The car salesman told me that Hyundai's build quality is about where Toyota's was ten or so years ago, and my experience bears this out. Bottom line, I still often find myself smiling when approaching my car, and I still look forward to taking it on road trips.
Some things I liked about this car that I didn't expect:
- The windshield wipers actually go different speeds depending on whether it's raining or not. It doesn't seem to be documented, and I kind of freaked out when I first noticed how slow the wipers went, but later I noticed they went faster when it rains. I swear I'm not making this up!
- The shoulder belts can be adjusted in height.
- There are more storage cubbyholes in this car than I can find things to put in 'em, including a bulge in the door storage pocket that doubles as a cupholder.
- Speaking of the cupholders, the car came with a little plastic insert that allows the center cupholders to be adapted to different-sized cups.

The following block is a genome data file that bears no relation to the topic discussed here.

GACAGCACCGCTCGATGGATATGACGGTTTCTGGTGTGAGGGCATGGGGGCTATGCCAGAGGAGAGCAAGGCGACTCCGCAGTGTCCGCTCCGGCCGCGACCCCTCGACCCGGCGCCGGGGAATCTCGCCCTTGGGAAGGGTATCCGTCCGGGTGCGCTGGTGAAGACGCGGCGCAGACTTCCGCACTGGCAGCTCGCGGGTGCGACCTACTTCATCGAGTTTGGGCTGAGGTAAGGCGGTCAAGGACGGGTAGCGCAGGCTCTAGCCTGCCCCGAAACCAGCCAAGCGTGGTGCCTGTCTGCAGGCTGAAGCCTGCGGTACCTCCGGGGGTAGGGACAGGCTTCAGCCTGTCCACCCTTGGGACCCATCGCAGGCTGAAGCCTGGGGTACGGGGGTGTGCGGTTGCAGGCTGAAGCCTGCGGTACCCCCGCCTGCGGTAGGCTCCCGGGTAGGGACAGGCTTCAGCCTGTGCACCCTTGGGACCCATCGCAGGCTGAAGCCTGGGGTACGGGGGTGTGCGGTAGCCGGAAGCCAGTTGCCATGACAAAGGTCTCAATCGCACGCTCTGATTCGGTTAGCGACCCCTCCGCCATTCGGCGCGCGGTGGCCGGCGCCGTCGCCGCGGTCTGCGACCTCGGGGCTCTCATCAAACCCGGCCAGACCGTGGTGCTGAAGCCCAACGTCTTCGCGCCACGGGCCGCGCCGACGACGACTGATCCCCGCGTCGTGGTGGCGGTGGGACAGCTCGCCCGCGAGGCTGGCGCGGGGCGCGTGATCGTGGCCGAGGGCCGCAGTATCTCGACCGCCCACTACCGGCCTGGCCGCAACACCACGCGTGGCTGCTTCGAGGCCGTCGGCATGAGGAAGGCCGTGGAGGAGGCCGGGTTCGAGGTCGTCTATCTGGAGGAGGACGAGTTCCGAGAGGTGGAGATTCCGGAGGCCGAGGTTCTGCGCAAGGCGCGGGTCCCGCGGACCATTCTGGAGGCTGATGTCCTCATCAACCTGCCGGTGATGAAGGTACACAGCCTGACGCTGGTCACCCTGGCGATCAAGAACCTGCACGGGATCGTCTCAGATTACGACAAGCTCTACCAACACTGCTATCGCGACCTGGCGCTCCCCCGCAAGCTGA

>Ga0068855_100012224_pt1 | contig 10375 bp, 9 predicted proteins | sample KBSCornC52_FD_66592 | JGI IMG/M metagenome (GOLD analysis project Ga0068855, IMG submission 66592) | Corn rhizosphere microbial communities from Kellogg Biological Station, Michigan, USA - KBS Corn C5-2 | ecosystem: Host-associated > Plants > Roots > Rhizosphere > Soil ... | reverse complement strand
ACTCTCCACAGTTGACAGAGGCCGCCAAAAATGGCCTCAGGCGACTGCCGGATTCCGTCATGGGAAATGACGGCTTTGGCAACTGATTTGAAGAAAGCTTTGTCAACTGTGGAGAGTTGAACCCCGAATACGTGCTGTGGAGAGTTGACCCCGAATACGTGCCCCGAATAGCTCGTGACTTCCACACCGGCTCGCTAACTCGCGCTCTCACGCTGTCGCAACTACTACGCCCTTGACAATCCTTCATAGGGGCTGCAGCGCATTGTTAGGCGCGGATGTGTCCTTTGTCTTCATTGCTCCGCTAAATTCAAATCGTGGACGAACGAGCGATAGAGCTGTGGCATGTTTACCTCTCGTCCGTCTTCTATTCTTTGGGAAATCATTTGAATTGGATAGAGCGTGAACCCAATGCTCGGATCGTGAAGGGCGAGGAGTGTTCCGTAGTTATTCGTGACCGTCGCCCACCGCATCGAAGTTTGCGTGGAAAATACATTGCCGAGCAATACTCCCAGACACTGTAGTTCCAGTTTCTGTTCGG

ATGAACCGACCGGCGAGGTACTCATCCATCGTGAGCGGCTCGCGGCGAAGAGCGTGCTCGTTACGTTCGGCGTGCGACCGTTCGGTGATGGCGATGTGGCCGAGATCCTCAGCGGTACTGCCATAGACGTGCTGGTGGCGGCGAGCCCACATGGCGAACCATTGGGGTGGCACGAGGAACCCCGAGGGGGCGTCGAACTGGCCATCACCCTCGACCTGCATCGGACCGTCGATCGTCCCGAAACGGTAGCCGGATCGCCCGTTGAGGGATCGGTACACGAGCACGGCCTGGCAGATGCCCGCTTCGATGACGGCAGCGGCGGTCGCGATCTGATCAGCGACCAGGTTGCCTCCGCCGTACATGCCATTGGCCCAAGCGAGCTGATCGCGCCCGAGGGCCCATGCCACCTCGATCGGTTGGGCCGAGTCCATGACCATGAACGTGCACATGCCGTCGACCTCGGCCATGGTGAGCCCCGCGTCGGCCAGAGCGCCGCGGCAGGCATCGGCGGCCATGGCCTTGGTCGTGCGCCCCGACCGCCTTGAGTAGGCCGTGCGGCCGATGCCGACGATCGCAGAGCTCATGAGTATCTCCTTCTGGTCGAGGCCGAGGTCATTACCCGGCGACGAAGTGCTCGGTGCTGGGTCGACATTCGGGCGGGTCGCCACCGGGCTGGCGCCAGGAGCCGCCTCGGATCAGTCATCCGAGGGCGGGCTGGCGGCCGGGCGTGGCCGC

- The hatchback acts like one of the doors; you don't need a key to open it if the car's unlocked. Instead, there's a handle just above the license plate.
- The remote keyless entry system doesn't make any annoying sounds when you arm or disarm it. (You can hear the doors locking, particularly the hatchback; that's plenty of audible feedback.)
- If you leave the key in the ignition when you get out of the car, you will find that you can't lock the doors; the power locks push back at you when you try! An incredibly clever and thoughtful feature.
- Another thoughtful feature: when you turn off the ignition, the windows remain powered for about a minute, so you can roll 'em up if you forgot. Of course, it would be even more thoughtful if this applied to the sunroof, too, but the sunroof requires that the ignition be in the On position.
As an aside, the 5-door body style (in hatchback or wagon format) seems to be enjoying a resurgence; the new Toyota Prius hybrid is a 5-door, and Chevy has a new 5-door version of its midsize Malibu dubbed the Malibu Maxx. That's in addition to the 5-doors available when I was shopping in January 2003: the Toyota Matrix/Pontiac Vibe twins, the Ford Focus ZX5, and the Mazda Protege5 (which has since been replaced with a 5-door model of the Mazda 3), not to mention the Subaru Outback. It's a very practical and attractive body style for a small car.